I re-read Lewis’ Out of the Silent Planet in preparation for summer school, and so, of course, after I returned home, I had to re-read Perelandra. While I would not want to choose one favourite Lewis book, Perelandra is certainly one of my very favourites….

Perelandra is a story of the battle between good and evil, but not here on earth—no, Perelandra is set on the planet Venus. The “Eve” of this beautiful new world is under attack and it is up to Cambridge academic Elwin Ransom to wage war against her tempter, knowing that the fate of a world is on his shoulders.

Perelandra offers a breath-taking vision of what a world without sin looks like, and with that as a backdrop, the plans of the evil one are horribly evil. When Ransom first meets the Green Lady, he tells her, “I come in peace”. “What is ‘peace’?” she replies. In a world where the opposite of peace does not exist, “peace” is a word that has no meaning for her. On this re-read, the part I found most moving was where Ransom realises, when he sees Perelandrian humanity in all its glory, just how far humanity on earth has fallen from where it was meant to be:

“’Do not move away, do not raise me up,’ he said. ‘I have never before seen a man or a woman. I have lived all my life among shadows and broken images. Oh, my Father and my Mother, my Lord and my Lady, do not move, do not answer me yet. My own father and mother I have never seen. Take me for your son. We have been alone in my world for a great time.’”

Perelandra has this delightful combination of both being a gripping story and being laden with wonderful insights into life. The nature of joy and the nature of obedience are shown powerfully. Evil comes across as it really is: vile. I am a believer in underlining (with a pencil, please!), but I do not normally underline novels. In fact, I think Perelandra is the only novel I have underlined. Let me share the following quotes with you and you should see why.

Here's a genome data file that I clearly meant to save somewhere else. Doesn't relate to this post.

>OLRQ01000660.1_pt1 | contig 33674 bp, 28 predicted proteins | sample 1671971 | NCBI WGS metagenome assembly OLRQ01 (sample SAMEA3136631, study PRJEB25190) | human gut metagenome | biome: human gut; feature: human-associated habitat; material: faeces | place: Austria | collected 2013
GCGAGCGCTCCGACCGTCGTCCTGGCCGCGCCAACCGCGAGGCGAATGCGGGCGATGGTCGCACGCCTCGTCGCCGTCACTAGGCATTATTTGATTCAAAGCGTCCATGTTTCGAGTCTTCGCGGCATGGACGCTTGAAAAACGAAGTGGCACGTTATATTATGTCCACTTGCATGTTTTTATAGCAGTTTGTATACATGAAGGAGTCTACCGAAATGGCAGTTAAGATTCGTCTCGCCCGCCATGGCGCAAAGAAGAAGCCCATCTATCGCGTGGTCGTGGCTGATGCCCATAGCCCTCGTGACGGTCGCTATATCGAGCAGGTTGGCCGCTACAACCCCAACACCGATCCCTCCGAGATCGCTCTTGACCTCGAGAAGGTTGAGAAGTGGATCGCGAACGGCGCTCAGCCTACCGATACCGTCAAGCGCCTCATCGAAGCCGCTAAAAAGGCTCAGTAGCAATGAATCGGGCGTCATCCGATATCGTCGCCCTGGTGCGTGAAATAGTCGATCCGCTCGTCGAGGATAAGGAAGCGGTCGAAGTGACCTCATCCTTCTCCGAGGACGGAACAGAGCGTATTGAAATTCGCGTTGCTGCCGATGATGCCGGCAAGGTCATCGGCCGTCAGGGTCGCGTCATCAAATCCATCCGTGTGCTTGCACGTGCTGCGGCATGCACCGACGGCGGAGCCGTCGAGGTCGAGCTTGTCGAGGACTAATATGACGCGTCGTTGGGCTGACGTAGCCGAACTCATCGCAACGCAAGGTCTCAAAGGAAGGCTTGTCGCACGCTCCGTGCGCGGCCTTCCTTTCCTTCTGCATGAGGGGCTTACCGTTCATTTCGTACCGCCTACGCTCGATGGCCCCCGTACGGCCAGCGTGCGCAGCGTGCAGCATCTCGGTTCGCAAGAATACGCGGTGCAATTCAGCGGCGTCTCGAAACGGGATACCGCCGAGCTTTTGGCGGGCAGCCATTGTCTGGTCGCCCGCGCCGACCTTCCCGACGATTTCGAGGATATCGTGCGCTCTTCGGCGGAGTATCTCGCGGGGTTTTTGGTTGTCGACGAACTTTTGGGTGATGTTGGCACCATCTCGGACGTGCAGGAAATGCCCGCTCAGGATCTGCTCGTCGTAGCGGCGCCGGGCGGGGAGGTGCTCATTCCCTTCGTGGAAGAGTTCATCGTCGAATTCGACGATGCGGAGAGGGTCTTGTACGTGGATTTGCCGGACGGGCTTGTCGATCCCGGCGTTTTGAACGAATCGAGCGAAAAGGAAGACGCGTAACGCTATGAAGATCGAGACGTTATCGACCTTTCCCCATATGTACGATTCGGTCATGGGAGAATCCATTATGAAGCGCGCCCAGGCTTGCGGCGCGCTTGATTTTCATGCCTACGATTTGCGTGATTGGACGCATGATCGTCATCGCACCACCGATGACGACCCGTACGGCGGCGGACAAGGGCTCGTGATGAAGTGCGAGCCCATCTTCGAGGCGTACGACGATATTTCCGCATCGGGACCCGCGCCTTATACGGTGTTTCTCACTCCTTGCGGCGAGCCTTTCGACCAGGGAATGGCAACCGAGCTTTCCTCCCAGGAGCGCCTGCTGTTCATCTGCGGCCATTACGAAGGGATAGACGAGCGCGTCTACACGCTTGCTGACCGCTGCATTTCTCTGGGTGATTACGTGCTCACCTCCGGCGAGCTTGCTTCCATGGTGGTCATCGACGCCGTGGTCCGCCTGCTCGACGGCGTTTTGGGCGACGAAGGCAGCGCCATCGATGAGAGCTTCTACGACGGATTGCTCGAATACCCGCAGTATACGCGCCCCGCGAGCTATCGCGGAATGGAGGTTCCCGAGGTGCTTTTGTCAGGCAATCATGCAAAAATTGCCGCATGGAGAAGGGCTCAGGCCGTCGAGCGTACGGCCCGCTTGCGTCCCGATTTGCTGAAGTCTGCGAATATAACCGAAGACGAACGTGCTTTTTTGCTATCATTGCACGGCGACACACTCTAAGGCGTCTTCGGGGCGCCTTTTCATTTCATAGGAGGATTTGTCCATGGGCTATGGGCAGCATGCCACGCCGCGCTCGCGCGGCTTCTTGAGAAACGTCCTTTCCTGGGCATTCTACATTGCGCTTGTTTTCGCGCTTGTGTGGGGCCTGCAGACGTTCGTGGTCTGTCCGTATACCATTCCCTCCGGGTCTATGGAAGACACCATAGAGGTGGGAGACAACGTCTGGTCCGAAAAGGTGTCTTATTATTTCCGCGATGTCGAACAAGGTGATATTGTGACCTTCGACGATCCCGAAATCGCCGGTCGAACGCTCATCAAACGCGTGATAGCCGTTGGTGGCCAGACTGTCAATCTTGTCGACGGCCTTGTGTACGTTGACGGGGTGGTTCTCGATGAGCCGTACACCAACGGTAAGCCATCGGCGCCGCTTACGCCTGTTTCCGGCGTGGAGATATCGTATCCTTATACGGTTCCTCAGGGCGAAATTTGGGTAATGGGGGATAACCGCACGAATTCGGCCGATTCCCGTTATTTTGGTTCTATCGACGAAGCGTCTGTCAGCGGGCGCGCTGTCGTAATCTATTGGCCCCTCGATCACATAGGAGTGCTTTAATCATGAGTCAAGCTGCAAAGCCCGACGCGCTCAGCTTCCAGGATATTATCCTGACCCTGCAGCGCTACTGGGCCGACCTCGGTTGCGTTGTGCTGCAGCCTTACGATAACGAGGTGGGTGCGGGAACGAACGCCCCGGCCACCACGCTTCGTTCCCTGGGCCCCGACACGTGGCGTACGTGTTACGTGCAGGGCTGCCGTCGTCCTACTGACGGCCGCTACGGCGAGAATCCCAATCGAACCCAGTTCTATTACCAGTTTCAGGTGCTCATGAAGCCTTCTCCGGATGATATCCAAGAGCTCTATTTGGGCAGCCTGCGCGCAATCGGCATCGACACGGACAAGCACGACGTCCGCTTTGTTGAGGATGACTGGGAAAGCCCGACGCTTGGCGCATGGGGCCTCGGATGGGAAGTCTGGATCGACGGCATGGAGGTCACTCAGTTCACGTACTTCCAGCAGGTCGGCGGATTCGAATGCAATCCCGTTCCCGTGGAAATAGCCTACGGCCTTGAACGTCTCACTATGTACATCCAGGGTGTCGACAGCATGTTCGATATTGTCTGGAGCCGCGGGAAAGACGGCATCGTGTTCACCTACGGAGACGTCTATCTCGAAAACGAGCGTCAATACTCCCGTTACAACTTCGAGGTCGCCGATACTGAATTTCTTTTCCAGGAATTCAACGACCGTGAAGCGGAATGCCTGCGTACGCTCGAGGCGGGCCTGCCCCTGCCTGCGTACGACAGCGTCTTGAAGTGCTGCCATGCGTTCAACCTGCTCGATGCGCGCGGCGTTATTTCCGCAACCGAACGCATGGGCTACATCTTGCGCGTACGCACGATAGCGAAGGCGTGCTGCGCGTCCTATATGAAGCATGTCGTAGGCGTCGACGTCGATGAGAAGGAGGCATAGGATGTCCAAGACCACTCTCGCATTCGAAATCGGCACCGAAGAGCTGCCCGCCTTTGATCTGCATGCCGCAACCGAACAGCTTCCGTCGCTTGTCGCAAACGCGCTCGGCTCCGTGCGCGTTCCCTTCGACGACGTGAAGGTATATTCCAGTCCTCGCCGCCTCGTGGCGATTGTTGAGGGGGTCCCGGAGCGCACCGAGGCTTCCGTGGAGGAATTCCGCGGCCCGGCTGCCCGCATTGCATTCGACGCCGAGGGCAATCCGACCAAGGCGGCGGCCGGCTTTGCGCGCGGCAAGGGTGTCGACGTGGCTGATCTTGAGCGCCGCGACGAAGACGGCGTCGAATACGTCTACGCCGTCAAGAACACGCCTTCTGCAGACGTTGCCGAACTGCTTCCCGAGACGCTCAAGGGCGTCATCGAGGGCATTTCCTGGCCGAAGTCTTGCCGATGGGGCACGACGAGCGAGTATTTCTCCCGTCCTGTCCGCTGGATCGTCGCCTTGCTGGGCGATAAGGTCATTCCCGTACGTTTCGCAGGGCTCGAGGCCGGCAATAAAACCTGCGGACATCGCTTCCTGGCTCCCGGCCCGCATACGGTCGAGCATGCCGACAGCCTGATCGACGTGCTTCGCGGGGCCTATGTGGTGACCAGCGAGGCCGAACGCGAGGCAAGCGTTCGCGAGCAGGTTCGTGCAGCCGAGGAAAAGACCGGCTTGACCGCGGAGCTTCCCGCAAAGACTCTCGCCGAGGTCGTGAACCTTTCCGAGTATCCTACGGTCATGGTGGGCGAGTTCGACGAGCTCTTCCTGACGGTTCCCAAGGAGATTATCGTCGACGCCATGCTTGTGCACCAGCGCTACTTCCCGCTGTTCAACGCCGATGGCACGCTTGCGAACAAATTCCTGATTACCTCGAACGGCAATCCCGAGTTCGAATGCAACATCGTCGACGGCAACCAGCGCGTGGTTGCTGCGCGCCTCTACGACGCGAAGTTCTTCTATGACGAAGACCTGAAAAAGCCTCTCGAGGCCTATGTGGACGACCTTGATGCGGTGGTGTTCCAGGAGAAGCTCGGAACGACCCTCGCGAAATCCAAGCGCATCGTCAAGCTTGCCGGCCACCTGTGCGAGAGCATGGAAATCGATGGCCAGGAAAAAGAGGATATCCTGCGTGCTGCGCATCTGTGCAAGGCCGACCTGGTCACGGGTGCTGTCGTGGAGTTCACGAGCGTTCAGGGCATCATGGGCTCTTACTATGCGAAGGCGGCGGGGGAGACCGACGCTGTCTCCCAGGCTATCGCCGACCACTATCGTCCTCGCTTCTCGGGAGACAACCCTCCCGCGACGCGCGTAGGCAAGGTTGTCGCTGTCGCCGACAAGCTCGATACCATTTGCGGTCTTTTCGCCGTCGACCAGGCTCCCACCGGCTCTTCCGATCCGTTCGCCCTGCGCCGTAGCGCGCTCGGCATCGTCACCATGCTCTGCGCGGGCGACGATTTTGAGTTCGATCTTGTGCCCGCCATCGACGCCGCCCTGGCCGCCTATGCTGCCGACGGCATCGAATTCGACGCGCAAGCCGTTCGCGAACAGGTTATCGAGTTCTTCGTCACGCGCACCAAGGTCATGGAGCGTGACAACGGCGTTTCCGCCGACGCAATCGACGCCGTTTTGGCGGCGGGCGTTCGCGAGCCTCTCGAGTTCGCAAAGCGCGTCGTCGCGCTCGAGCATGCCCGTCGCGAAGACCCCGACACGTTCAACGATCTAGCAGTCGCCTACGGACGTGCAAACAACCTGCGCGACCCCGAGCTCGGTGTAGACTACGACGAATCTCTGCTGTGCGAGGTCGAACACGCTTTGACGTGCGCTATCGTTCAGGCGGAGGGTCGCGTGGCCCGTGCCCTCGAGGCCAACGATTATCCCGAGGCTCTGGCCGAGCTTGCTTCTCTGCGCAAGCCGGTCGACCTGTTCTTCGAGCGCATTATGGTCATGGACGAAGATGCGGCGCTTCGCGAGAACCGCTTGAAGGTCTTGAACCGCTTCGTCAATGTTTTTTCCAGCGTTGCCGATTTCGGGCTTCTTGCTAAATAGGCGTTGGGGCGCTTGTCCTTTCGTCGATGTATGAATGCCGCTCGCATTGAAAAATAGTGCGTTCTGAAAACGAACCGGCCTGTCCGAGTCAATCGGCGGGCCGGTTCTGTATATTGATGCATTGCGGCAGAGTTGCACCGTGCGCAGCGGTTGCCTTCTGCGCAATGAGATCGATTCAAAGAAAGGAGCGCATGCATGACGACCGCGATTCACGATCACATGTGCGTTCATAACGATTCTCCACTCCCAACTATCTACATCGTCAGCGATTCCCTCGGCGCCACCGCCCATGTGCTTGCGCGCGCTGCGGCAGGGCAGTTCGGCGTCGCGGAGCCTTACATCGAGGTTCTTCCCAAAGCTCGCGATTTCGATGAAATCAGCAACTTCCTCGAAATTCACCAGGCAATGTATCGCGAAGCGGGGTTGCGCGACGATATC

“My fear was now of another kind. I felt sure that the creature was what we call ‘good’, but I wasn’t sure whether I liked ‘goodness’ so much as I had supposed. This is a very terrible experience. As long as what you are afraid of it something evil, you may still hope that the good may come to your rescue. But suppose you struggle through to the good and find that is also dreadful? How if food itself turns out to be the very thing you can’t eat, and home the very place you can’t live, and your very comforter the person who makes you uncomfortable? Then, indeed, there is no rescue possible: the last card has been played. For a second or two I was nearly in that condition.”


“As there is one Face above all worlds merely to see which is irrevocable joy, so that the bottom of all worlds that face is waiting whose sight alone is the misery from which none who beholds it can recover. And though there seemed to be, and indeed were, a thousand roads by which a man could walk through the world, there was not a single one which did not lead sooner or later either to the Beatific or the Miserific Vision.”


“I think He made one law of that kind in order that there might be obedience. In all these other matters what you call obeying Him is but doing what seems good in your own eyes also. Is love content with that? You do them, indeed, because they are His will, but not only because they are His will. Where can you taste the joy of obeying unless He bids you do something for which His bidding is the only reason?”


Powerful, don’t you think?

My one caveat is that Perelandra contains some profanity. All in all, however, is is one of the most incredible novels I’ve read.

In fact, just working on this post makes me a little nostalgic for it!


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